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Q&A with Grant J. Everett author of Totally, Utterly Screwed.

Posted 20/11/2019

How long have you been writing?

While I’ve always had an interest in writing, so far I’ve left behind quite a few half-finished, quarter-baked stories over the years. It was at the age of 20 that I took my first (foolish) plunge into writing an epic dystopian sci-fi trilogy, and while I put tons of work into it and had entire binders overflowing with technology notes, trees of command, full-colour sigil designs for the assorted bad guy Legions and reams of detailed history, I admit that I went too big too soon with the project and I was totally out of my depth. While I wouldn’t show a single page of that first attempt to anybody nowadays, I prefer to see that first unpublished trilogy as being a part of my “training” for becoming a writer. It might not have gone anywhere, but the experience taught me a lot.

What are your main influence/inspirations for your writing?

As science fiction comedy is such a rare genre, I adore the few truly stellar examples of it that I’ve read over the years. The Hitchhiker’s Guide books and the Red Dwarf novels are particular favourites of mine. I’ve also read and re-read so much Terry Pratchett (not just Discworld) that when he died it was like losing a family member. More recently, I was inspired by the Hal Spacejock novels. They’re written by an Australian author called Simon Haynes, and it was really encouraging to see that an Aussie is doing well in my genre of choice. Simon was even nice enough to respond when I sent him an email a few years back. Nice guy!

Did you always want to be a writer?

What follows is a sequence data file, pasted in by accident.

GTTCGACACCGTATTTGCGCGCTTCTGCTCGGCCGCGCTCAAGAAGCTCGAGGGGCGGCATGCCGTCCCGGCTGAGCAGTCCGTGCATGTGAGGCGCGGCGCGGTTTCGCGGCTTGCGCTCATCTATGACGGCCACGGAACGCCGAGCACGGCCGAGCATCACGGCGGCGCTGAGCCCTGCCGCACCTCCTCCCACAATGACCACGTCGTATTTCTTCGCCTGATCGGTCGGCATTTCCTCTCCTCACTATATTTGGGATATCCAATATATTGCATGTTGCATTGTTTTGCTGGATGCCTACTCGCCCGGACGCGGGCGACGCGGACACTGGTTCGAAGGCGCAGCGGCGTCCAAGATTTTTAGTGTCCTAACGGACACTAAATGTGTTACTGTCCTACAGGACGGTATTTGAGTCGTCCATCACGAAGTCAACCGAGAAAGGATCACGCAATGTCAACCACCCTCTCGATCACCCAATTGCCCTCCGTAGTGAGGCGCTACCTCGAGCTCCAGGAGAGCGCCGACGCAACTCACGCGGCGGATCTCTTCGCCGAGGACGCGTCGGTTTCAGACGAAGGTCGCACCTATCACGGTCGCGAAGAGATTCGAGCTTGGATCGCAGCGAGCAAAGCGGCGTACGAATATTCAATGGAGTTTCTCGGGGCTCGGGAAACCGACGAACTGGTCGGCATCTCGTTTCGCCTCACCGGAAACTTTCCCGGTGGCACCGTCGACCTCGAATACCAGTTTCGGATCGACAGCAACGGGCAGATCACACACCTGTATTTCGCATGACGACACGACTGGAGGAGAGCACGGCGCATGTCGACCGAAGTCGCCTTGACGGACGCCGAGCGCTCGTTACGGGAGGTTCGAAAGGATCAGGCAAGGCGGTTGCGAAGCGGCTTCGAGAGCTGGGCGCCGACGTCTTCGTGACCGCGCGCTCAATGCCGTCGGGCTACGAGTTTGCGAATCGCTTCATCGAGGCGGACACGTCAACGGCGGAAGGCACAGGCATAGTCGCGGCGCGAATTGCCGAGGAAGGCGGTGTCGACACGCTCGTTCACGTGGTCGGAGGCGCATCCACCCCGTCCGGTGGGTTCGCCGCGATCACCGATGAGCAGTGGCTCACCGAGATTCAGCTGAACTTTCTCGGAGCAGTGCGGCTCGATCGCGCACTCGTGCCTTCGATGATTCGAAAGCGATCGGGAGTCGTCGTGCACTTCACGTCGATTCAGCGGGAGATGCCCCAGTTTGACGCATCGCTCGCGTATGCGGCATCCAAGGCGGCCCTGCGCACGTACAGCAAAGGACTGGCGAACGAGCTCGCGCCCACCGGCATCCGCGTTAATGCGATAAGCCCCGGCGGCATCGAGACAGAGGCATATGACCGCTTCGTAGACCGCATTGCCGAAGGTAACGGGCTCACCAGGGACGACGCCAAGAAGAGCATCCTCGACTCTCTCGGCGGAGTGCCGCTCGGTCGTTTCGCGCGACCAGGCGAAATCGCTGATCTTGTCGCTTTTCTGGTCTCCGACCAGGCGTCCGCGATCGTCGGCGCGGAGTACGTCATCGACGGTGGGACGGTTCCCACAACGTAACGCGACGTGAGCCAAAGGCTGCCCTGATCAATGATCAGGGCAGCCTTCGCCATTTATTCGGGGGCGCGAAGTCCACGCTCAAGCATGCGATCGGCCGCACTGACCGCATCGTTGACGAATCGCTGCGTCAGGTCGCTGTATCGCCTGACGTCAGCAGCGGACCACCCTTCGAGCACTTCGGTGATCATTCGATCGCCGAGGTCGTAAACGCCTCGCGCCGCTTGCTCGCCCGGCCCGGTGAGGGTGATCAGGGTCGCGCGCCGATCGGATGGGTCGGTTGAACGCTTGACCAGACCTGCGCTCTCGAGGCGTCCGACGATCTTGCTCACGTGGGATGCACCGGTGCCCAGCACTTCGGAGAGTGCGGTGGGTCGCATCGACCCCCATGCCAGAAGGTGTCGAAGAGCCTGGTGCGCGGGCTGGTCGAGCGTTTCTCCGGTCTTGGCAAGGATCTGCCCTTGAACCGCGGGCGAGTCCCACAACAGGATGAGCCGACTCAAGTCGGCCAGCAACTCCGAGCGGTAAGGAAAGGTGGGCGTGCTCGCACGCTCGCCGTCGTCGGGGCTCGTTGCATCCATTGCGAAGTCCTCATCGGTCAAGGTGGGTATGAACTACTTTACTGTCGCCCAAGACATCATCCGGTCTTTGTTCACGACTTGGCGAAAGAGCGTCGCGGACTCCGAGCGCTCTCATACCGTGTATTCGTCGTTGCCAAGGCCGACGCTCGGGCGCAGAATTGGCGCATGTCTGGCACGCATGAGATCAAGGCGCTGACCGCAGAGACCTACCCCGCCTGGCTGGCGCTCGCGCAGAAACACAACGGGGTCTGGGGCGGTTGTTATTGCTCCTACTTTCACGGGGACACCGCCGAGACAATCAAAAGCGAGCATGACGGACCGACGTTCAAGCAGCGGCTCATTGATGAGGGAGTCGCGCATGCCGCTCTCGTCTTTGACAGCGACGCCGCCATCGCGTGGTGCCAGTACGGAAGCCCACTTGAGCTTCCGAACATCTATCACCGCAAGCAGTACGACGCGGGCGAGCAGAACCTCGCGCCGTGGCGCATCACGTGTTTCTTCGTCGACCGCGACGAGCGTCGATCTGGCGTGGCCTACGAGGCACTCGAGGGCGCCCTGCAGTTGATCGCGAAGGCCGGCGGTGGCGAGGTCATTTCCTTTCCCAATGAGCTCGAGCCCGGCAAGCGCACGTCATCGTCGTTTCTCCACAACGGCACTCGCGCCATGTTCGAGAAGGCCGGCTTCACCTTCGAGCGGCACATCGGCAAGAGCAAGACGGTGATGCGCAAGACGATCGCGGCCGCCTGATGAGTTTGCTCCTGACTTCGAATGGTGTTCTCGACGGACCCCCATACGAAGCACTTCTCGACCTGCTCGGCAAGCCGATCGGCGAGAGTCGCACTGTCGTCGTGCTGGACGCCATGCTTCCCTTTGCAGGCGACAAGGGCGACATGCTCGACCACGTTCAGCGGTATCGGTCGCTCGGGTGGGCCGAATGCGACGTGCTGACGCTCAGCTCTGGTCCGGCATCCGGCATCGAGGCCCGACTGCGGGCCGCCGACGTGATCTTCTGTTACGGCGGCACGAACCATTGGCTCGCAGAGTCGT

You know those kids at school who knew what they wanted to do with their lives? I wasn’t one of them. I had no idea what to do with my future. Zero. I was usually too busy being suspended. But for some reason I’ve always created little stories in my head, daydreams to distract me from how sucky life was. Funny how it’s gone from a coping mechanism to my life’s ambition!

What would you be doing if you weren’t writing?

Thinking way too much and not doing anything with it. Put my thoughts onto pages, I get a book. Leave it in my head, I spiral into a total mental breakdown. I honestly can’t picture my life without writing. It might be frustrating and difficult and take up heaps of my time and energy, but it’s here to stay.

Why should people read the Scum of the Universe books?

My entire goal with every single element of this trilogy was to create something that’s equal parts original and hilarious, the sort of thing that a reader could enjoy even if they aren’t into science fiction. I know that science fiction comedy is a little niche, but this series is filled with strong characters we can all identify with (even if we wouldn’t admit it out loud) who are cursed to endure interesting times in a universe that’s full of surprises. It’s a wild ride, and I encourage you to read the sample chapters so you can see for yourself. They’re free to check out!

Did you write as a child?

Not seriously. I never entered competitions or anything. But I loved to read. Always have.